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Cutting Fluid Selection: Maximize Tool Life

Last updated:
April 1, 2024

Table Of Contents

In metal cutting processes, the appropriate selection of cutting fluids can improve the friction conditions between the workpiece and the tool, reduce cutting forces and lower cutting temperatures, minimize tool wear, reduce workpiece thermal deformation, thereby enhancing tool life, productivity, and surface quality. Cutting fluids serve functions such as cooling, lubricating, cleaning, chip removal, and corrosion control.

Types of Cutting Fluids

The most commonly used cutting fluids in production are aqueous solutions, emulsions, and cutting oils.

(1) Aqueous Solutions

Aqueous solutions primarily consist of water, supplemented with rust inhibitors, cleaning agents, and oil additives. Their primary function is cooling.

(2) Emulsions

Emulsions are a blend of mineral oil, emulsifiers, and other additives with water, resulting in a milky white or semi-transparent liquid. Low-concentration emulsions primarily function as coolants and are used in rough machining and ordinary grinding operations. High-concentration emulsions provide excellent lubrication and are suitable for finish machining.

(3) Cutting Oils

Cutting oils are usually mineral oils, with a small portion being plant or animal oils or composite oils, primarily serving a lubricating function. Pure mineral oil cannot form a robust lubricating film on the friction interface, thus offering poor lubrication. In practical applications, oil additives, extreme pressure additives, and rust inhibitors are often added to enhance lubrication and rust prevention.

Selection of Cutting Fluids

(1) Based on Workpiece Material

When machining ductile materials like steel, cutting fluids are needed. For brittle materials such as cast iron and bronze, cutting fluids are generally not used. For machining difficult-to-cut materials like high-strength steel and high-temperature alloys, cutting oils or emulsions should be chosen.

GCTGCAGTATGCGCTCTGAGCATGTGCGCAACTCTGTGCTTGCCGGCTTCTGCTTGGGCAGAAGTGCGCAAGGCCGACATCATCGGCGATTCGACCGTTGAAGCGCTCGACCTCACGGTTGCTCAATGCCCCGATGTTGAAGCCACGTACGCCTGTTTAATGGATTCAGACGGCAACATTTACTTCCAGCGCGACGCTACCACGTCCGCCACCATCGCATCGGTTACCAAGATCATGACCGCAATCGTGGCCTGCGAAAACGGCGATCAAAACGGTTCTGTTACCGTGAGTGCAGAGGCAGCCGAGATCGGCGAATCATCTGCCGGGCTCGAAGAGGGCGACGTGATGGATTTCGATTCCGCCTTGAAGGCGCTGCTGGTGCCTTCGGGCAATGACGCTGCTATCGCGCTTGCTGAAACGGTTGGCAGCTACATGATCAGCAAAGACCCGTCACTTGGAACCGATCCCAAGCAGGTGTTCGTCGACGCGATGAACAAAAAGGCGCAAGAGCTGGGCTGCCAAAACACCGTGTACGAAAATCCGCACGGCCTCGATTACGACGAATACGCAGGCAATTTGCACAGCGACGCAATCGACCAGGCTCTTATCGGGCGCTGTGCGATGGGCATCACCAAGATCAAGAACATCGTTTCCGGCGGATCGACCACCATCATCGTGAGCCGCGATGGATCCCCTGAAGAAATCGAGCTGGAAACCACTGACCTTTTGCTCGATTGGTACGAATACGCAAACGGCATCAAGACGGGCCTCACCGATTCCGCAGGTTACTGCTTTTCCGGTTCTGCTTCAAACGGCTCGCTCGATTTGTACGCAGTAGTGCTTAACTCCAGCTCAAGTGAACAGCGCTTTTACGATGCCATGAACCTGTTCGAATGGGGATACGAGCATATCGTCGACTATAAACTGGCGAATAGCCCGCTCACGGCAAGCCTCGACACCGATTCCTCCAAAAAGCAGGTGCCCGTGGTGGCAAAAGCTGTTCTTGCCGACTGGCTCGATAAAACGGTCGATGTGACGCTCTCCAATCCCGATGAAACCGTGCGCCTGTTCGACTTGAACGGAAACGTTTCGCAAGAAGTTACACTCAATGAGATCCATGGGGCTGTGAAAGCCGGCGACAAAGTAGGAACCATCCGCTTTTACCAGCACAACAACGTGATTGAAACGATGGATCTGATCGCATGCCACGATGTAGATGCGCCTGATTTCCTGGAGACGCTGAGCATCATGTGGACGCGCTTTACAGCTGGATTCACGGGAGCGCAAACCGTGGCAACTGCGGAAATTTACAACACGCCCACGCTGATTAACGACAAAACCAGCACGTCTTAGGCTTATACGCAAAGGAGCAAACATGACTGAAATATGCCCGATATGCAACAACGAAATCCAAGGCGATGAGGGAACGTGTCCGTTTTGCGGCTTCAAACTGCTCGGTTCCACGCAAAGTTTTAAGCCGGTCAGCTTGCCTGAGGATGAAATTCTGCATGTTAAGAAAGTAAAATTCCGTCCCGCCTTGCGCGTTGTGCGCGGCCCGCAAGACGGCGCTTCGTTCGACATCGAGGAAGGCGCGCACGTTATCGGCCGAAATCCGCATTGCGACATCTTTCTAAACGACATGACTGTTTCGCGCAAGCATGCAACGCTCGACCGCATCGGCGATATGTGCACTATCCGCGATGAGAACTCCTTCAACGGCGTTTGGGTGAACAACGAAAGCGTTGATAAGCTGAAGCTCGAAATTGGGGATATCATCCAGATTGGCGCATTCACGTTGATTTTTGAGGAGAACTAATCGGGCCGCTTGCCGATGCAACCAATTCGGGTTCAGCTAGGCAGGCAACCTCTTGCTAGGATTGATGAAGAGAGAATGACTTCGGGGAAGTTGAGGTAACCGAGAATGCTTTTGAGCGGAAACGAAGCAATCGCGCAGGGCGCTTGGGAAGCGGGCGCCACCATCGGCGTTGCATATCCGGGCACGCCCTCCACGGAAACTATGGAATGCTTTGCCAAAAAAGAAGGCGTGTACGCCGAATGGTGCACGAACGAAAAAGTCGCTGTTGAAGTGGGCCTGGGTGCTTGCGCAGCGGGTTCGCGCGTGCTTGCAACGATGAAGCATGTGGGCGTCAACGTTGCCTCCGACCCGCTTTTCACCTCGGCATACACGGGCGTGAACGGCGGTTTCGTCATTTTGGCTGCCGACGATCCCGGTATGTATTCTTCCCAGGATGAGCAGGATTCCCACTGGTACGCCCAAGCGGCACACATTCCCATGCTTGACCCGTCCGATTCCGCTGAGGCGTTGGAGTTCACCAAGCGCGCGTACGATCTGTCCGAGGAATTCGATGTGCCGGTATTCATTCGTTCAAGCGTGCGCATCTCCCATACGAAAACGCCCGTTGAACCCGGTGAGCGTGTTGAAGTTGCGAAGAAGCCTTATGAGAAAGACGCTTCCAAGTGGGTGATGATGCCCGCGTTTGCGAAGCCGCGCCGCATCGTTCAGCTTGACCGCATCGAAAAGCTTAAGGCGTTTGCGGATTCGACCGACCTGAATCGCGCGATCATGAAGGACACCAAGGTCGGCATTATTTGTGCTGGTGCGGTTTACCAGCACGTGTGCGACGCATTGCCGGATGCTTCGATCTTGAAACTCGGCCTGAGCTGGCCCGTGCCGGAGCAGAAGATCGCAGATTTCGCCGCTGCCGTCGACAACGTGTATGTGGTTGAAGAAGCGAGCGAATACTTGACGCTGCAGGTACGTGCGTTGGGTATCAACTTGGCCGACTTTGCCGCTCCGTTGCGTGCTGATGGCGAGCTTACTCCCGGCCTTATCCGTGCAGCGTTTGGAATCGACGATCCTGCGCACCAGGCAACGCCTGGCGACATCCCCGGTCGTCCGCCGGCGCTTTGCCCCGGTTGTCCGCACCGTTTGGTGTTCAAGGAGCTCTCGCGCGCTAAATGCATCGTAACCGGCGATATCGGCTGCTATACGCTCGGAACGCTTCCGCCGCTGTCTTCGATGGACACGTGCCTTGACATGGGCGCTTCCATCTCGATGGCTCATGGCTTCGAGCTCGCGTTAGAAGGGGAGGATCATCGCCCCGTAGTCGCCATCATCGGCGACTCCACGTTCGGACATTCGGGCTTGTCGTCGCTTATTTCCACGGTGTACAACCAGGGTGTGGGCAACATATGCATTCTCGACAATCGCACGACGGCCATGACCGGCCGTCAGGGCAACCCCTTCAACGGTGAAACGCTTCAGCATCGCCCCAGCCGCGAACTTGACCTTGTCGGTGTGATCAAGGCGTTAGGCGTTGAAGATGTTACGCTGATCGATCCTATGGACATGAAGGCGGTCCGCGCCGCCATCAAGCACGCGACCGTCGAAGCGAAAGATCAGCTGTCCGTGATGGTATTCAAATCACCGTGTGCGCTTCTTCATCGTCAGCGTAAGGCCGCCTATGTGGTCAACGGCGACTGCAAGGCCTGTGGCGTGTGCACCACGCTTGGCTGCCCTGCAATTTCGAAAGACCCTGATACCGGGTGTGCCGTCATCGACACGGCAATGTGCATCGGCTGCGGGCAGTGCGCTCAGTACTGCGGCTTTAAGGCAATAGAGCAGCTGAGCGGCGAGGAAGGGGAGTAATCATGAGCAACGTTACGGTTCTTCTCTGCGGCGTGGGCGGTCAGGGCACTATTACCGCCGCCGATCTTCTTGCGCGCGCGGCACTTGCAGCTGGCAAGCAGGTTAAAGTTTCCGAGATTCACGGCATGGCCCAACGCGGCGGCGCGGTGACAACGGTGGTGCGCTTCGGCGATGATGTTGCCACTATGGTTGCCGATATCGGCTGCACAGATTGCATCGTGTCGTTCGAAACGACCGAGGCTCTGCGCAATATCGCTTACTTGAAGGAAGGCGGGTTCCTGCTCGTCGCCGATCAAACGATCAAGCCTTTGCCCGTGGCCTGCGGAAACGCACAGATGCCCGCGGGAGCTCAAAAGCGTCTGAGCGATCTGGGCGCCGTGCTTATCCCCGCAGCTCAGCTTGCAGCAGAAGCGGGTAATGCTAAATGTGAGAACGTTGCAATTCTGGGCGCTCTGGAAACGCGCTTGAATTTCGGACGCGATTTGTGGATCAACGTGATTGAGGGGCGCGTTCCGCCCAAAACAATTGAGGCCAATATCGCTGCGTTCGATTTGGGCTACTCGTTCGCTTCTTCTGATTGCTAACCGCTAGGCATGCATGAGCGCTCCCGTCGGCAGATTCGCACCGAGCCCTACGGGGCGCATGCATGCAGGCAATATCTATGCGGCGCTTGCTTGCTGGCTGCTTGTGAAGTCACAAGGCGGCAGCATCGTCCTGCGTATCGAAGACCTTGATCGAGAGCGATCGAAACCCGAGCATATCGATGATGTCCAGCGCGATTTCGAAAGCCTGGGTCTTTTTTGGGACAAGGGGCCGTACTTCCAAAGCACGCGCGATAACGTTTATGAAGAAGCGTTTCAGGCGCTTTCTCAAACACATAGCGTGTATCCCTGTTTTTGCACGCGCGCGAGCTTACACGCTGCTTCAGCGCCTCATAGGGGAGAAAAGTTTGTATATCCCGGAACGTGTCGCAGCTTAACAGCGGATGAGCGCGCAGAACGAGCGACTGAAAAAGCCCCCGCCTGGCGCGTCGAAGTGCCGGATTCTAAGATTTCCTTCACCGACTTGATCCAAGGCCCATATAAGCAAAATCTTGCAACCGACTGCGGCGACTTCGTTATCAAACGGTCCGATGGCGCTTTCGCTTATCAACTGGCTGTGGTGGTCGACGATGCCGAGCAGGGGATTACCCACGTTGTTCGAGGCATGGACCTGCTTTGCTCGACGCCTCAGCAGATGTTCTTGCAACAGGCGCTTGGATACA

When machining copper, aluminum, and their alloys, sulfur-containing cutting fluids cannot be used due to their corrosive effects, but emulsions or kerosene can be employed. When machining magnesium alloys, aqueous solutions should not be used to prevent ignition.

(2) Based on Tool Material

High-speed steel tools have poor heat resistance and should generally be used with cutting fluids. Carbide tools have good hot hardness and are heat and wear-resistant, and generally do not require cutting fluids.

If necessary, low-concentration emulsions or synthetic cutting fluids can be used, but they must be applied continuously and thoroughly to prevent the blade from fracturing due to uneven heating and cooling, which can cause significant internal stresses.

(3) Based on Machining Method

In operations such as drilling (especially deep-hole drilling), reaming, threading, and broaching, where the tool and the machined surface experience severe friction, emulsions or cutting oils should be used and applied abundantly. When using threading tools, gear cutting tools, and form tools, which are expensive and difficult to sharpen, and where tool life is important, extreme pressure cutting oils or sulfurized cutting oils should be used.

For grinding, which generates high temperatures and produces a large amount of fine chips and dislodged abrasive grains that can clog the grinding wheel and cause burn marks on the workpiece, a cutting fluid with good cooling and cleaning ability, such as synthetic cutting fluid or low-concentration emulsion, should be used.

When grinding stainless steel and high-temperature alloys, a synthetic cutting fluid or high-concentration emulsion with good lubrication should be chosen.

(4) Based on Machining Requirements

During rough machining, when a large amount of metal is removed and cutting temperatures are high, a cutting fluid with good cooling ability should be chosen. During finish machining, where the primary goal is to improve machining accuracy and surface quality, a cutting fluid with good lubrication should be selected.

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